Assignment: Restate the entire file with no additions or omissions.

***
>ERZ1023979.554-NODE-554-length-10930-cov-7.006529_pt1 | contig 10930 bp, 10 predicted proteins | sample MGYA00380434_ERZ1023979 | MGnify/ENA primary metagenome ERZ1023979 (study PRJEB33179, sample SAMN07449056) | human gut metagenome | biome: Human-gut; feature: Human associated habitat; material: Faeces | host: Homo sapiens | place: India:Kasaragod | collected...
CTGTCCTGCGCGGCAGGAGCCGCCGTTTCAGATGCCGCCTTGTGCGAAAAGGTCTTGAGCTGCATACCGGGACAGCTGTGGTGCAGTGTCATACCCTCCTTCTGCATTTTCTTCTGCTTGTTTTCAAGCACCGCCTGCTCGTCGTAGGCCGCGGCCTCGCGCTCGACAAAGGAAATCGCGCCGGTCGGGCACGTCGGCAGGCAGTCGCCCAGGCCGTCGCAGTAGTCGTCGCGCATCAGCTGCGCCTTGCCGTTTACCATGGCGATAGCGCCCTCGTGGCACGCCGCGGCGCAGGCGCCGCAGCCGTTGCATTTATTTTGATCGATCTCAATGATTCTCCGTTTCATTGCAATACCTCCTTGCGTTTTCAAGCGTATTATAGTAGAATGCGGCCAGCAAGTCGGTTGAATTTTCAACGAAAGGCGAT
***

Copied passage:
>ERZ1023979.554-NODE-554-length-10930-cov-7.006529_pt1 | contig 10930 bp, 10 predicted proteins | sample MGYA00380434_ERZ1023979 | MGnify/ENA primary metagenome ERZ1023979 (study PRJEB33179, sample SAMN07449056) | human gut metagenome | biome: Human-gut; feature: Human associated habitat; material: Faeces | host: Homo sapiens | place: India:Kasaragod | collected...
CTGTCCTGCGCGGCAGGAGCCGCCGTTTCAGATGCCGCCTTGTGCGAAAAGGTCTTGAGCTGCATACCGGGACAGCTGTGGTGCAGTGTCATACCCTCCTTCTGCATTTTCTTCTGCTTGTTTTCAAGCACCGCCTGCTCGTCGTAGGCCGCGGCCTCGCGCTCGACAAAGGAAATCGCGCCGGTCGGGCACGTCGGCAGGCAGTCGCCCAGGCCGTCGCAGTAGTCGTCGCGCATCAGCTGCGCCTTGCCGTTTACCATGGCGATAGCGCCCTCGTGGCACGCCGCGGCGCAGGCGCCGCAGCCGTTGCATTTATTTTGATCGATCTCAATGATTCTCCGTTTCATTGCAATACCTCCTTGCGTTTTCAAGCGTATTATAGTAGAATGCGGCCAGCAAGTCGGTTGAATTTTCAACGAAAGGCGAT